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Triangular fibrocartilage complex repair (TFCC) tear

What is a Triangular Fibrocartilage Complex (TFCC) Tear?

The Triangular Fibrocartilage Complex (TFCC) is a three-dimensional structure that links the radius and ulnar with the small bones of the wrist. The TFCC provides stability for rotation/twisting of the forearm and acts as a cushion between the ulnar and smaller carpal bones

How do TFCC Tears Occur?

An acute peripheral TFCC tear can occur from a fall, a twisting injury or with a fracture of the wrist. These usually occur in younger patients.

An acute central TFCC tear can occur with repetitive loading or a sudden fall when the TFCC is compressed between the ulnar and the small (carpal) bones of the wrist. This is more likely if the ulnar bone is relatively more prominent (longer) than the radius. It is called ulnocarpal abutment syndrome.

Chronic TFCC tears are a common finding in adults over 40 years as part of normal wear over time and are not a cause of pain.

Signs & Symptoms

Acute tears usually cause pain, particularly with twisting the forearm with a weight in the hand or loading bodyweight through the wrist. A sense of instability, limited wrist movement or painful clicking of the wrist with activity may also occur.

How is a TFCC Tear Diagnosed?

A history consistent with a TFCC tear and specific wrist examination tests and imaging to diagnose TFCC tear. Plain x-rays are helpful in determining if there has been any bone injury and to show if the ulnar is particularly long relative to the radius. If there has been ulnocarpal abutment, small cysts in the ulnar head or lunate may be visible on x-ray. MRI scan is more accurate in diagnosing TFCC tears and the location and extent of these injuries.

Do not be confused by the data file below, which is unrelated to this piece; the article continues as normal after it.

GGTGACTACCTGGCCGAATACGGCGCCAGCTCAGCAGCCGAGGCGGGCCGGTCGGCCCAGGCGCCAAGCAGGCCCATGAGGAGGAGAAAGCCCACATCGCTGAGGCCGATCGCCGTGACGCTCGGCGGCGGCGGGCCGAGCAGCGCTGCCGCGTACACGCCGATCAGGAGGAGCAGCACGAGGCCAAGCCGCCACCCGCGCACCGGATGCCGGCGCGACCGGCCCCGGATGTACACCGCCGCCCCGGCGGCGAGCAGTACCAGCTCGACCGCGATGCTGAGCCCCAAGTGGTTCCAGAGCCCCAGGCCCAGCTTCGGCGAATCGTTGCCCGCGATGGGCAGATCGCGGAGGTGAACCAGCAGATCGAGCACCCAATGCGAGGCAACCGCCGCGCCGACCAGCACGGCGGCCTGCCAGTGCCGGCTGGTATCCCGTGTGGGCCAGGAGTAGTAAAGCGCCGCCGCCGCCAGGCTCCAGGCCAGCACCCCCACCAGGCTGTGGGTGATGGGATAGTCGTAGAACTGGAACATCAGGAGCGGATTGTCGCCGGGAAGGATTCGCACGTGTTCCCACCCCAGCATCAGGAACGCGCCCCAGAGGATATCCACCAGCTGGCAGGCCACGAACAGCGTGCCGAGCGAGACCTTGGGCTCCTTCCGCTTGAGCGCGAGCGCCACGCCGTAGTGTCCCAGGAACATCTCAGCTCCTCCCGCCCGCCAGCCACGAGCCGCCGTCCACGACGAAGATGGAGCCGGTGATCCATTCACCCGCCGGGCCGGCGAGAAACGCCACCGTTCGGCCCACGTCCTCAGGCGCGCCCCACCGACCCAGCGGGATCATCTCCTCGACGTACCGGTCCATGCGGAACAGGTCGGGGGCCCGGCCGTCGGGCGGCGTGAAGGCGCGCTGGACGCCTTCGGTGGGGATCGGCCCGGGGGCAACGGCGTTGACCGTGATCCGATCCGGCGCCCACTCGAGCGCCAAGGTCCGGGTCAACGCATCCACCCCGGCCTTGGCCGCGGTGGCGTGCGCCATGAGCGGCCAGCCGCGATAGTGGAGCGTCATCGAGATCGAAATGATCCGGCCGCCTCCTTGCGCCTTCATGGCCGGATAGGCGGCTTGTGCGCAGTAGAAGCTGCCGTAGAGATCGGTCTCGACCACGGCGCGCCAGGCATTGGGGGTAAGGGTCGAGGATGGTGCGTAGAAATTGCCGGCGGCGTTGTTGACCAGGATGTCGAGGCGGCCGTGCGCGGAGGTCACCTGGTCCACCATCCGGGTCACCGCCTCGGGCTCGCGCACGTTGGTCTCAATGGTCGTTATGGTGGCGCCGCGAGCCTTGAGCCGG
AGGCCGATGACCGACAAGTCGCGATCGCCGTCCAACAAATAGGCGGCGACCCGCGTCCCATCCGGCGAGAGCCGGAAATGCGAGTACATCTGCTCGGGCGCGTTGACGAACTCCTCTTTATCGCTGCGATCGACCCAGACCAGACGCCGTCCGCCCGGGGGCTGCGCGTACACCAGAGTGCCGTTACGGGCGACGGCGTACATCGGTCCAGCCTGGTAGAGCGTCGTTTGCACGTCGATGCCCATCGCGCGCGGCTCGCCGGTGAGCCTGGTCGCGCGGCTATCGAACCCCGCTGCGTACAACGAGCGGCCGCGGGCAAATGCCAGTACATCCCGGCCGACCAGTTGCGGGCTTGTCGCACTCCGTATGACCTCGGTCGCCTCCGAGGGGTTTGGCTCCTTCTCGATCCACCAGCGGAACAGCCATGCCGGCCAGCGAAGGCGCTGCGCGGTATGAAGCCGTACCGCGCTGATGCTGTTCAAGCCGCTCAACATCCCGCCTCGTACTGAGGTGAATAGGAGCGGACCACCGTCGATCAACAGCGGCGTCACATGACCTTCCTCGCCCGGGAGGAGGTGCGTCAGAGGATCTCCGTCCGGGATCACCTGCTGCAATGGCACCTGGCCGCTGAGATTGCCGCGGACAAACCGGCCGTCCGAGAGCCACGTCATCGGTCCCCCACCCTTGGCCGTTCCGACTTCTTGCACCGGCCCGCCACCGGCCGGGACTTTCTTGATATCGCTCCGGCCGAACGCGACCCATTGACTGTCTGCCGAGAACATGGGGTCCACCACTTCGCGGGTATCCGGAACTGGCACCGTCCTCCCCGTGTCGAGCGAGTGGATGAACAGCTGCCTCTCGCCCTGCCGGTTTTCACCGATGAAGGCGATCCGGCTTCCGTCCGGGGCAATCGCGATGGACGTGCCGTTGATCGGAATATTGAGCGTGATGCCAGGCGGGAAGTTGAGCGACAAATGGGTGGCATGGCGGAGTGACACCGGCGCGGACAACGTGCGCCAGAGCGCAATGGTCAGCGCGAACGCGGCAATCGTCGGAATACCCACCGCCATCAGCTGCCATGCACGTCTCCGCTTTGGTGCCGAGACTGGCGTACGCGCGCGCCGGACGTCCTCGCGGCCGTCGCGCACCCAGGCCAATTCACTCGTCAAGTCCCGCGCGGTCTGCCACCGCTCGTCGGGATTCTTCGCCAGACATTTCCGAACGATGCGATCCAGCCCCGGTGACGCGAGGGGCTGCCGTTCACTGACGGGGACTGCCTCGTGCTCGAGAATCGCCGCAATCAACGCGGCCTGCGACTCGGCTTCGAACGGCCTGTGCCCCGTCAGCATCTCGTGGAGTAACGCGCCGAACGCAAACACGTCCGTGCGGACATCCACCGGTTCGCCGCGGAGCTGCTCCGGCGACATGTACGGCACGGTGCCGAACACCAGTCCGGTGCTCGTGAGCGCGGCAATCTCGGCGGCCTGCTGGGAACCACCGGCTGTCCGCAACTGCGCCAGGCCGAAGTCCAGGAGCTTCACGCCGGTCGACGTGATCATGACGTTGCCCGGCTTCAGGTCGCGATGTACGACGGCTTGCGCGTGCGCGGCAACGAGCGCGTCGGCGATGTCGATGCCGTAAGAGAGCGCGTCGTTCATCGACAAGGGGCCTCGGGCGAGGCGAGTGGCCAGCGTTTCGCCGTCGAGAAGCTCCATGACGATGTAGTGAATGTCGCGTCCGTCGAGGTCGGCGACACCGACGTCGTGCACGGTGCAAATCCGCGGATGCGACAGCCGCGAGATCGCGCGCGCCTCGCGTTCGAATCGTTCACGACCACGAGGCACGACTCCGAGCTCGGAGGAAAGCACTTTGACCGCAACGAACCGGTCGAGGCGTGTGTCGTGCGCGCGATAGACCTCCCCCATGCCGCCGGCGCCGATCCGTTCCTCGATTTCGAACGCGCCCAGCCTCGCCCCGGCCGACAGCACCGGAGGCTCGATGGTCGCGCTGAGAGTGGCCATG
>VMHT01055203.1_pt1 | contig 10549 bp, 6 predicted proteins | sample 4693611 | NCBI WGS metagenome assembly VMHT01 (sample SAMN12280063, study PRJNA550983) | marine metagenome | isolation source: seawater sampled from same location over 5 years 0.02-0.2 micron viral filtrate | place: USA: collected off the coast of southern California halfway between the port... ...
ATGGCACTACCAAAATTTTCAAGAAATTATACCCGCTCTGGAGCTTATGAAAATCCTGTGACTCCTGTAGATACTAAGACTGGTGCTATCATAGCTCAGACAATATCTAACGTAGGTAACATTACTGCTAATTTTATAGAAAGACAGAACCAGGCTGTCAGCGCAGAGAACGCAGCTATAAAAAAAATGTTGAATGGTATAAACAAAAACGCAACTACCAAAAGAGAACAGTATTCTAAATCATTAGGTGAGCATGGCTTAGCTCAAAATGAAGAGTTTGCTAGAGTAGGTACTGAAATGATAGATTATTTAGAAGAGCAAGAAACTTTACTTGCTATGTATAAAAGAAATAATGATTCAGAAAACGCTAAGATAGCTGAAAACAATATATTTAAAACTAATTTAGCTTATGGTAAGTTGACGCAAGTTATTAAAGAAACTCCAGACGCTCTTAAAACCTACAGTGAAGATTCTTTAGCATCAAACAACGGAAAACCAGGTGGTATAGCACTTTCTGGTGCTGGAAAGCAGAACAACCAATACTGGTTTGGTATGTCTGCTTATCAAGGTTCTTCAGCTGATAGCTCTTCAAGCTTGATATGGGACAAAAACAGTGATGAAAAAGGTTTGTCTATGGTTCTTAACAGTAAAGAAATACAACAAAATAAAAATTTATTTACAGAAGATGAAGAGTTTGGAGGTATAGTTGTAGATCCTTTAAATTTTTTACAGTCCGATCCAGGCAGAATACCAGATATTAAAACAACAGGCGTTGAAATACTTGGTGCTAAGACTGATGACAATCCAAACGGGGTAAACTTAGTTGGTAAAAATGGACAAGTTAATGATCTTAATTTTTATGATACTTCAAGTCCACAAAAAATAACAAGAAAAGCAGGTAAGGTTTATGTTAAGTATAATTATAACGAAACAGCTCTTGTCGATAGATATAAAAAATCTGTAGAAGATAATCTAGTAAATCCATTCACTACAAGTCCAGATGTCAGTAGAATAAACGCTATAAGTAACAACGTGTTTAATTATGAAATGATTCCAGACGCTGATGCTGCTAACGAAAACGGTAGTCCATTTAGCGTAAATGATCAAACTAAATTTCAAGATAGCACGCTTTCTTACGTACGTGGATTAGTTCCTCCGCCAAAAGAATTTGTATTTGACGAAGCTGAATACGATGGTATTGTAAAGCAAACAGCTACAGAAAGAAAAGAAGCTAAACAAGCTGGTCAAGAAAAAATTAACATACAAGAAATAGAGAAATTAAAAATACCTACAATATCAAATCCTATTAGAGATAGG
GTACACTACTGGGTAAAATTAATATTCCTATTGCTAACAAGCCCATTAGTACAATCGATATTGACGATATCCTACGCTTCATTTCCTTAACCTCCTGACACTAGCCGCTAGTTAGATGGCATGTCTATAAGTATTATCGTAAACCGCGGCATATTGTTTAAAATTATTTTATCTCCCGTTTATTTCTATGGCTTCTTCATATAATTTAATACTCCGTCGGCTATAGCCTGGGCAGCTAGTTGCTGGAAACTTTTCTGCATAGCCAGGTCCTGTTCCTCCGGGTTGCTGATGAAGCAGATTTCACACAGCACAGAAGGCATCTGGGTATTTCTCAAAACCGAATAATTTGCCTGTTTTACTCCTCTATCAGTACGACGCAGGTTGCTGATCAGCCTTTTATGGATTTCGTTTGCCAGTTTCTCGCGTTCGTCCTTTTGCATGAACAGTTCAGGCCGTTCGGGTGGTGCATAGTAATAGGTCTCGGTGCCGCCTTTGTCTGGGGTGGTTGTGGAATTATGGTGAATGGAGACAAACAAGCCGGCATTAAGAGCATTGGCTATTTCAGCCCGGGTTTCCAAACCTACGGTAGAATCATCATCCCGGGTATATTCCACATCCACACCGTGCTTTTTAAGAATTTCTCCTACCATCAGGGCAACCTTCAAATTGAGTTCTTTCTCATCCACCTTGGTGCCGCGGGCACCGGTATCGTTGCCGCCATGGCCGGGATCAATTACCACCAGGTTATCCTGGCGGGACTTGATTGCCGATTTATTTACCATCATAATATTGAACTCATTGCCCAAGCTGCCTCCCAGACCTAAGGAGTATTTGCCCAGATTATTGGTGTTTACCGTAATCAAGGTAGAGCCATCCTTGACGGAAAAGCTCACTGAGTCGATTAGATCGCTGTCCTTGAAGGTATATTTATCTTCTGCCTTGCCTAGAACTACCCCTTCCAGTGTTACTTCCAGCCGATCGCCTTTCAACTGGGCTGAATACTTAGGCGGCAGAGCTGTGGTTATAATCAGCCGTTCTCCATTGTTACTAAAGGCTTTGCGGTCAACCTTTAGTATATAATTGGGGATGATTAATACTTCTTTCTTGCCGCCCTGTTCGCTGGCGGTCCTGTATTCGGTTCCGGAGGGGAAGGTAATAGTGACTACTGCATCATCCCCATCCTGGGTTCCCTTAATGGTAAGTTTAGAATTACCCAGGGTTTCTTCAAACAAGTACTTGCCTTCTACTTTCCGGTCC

How is it Treated?

Many TFCC tears can be treated non-operatively initially. Conservative treatment options may include wrist splints, hand therapy, activity modification, anti-inflammatory medications and/or steroid injection. The more severe injuries with significant pain and instability often require surgical repair or, if longstanding, a reconstruction may be needed.

The most common treatment is repair of the TFFC back to bone using a suture anchor. This is performed under general anaesthetic as a day surgery procedure. The patient is discharged home in a bandage & light-weight forearm splint for 2 weeks.

What is the Recovery?

Full recovery from a TFCC repair is usually 6-12 months. Most people will have returned to all their normal activities with minimal discomfort by 6 months. Normal function is the expected outcome.


2-weeks: Bandages are removed, a removable splint applied by the hand therapist and wrist exercises are commenced. No twisting activities.

6-8 weeks: Twisting/rotating exercises and graduated strengthening commenced.

3-4 months: Most light activities pain-free

6-12 months: Full recovery

What are the Possible Risks?

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The most common issues include.

• Wrist/forearm stiffness
• Residual discomfort
• Failure/loosening of the anchor
• Superficial skin nerve injury/irritation
• Infection < 1%